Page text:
By: Lerner, Josh, and Scott Stern

Abstract—No abstract available.

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  • August 2013
  • Innovation Policy and the Economy

Clusters of Entrepreneurship and Innovation

By: Chatterji, Aaron, Edward Glaeser, and William R. Kerr

Abstract—This chapter reviews recent academic work on the spatial concentration of entrepreneurship and innovation in the United States. We discuss rationales for the agglomeration of these activities and the economic consequences of clusters. We identify and discuss policies that are being pursued in the United States to encourage local entrepreneurship and innovation. While arguments exist for and against policy support of entrepreneurial clusters, our understanding of what works and how it works is quite limited. The best path forward involves extensive experimentation and careful evaluation.

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  • August 2013
  • Advances in Strategic Management

The Effect of Institutional Factors on the Value of Corporate Diversification

By: Kuppuswamy, Venkat, George Serafeim, and Belén Villalonga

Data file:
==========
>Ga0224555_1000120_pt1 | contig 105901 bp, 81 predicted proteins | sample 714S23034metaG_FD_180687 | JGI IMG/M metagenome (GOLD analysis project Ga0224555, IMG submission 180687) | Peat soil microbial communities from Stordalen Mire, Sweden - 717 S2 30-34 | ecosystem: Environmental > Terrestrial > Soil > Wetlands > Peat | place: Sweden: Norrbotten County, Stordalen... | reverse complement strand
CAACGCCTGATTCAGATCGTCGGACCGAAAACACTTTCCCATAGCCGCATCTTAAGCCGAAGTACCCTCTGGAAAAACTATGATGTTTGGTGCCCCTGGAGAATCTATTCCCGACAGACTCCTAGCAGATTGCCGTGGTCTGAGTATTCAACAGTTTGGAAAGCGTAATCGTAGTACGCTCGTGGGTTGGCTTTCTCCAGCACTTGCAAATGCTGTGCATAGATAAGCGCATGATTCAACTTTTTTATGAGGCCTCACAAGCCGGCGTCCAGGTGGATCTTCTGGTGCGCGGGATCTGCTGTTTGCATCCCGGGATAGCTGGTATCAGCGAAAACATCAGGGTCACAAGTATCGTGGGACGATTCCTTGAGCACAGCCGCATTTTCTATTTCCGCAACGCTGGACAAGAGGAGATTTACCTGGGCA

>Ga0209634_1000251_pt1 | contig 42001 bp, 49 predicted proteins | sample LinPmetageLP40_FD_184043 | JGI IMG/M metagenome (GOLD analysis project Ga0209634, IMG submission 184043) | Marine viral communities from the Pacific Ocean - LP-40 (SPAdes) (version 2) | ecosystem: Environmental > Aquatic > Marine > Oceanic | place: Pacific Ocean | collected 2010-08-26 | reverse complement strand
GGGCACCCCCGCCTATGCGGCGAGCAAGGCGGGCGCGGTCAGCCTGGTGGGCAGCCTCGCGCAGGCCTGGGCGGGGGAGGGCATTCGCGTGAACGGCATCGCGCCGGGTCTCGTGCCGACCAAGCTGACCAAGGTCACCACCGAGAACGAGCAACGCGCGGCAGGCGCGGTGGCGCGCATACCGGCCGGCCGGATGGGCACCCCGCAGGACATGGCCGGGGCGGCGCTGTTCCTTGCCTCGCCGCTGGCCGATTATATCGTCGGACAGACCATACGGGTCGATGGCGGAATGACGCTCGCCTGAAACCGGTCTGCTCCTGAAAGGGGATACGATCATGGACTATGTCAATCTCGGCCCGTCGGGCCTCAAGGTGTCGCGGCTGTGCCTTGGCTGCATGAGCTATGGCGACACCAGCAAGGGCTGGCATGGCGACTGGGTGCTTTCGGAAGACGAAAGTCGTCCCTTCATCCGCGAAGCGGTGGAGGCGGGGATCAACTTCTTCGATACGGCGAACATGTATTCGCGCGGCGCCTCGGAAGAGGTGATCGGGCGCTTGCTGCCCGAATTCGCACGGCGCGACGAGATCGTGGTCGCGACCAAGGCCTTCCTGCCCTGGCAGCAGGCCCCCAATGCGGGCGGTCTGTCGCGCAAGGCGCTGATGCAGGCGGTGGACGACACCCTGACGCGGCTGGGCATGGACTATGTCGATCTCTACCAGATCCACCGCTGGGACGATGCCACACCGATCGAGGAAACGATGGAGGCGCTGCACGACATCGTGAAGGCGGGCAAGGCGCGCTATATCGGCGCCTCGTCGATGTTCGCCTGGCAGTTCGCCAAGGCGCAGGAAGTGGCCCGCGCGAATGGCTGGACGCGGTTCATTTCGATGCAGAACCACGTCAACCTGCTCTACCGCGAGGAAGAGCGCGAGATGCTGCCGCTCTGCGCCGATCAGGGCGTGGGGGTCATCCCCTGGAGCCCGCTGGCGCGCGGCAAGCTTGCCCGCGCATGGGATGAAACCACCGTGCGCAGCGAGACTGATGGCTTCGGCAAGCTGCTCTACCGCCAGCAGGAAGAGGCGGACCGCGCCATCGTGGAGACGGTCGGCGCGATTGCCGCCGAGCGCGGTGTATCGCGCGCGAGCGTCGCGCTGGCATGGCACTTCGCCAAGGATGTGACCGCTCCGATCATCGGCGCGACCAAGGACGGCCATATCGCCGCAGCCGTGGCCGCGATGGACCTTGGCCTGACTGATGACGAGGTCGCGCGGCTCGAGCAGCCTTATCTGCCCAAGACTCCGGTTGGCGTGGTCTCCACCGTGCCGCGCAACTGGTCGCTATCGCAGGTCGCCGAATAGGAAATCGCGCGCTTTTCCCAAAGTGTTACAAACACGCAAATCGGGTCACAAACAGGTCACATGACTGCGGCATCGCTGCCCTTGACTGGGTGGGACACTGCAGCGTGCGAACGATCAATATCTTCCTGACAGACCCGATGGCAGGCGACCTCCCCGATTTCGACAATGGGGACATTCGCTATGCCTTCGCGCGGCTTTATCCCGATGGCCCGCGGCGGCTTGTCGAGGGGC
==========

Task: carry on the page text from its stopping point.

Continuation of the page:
Abstract—Using a large sample of diversified firms from 38 countries we investigate the influence of several national-level institutional factors or "institutional voids" on the value of corporate diversification. Specifically, we explore whether the presence of frictions in a country's capital markets, labor markets, and product markets affect the excess value of diversified firms. We find that the value of diversified firms relative to their single-segment peers is higher in countries with less efficient capital and labor markets but find no evidence that product market efficiency affects the relative value of diversification. These results provide support for the theory of internal capital markets that argues that internal capital allocation would be relatively more beneficial in the presence of frictions in the external capital markets. In addition, the results show that diversification can be beneficial in the presence of frictions in the labor market.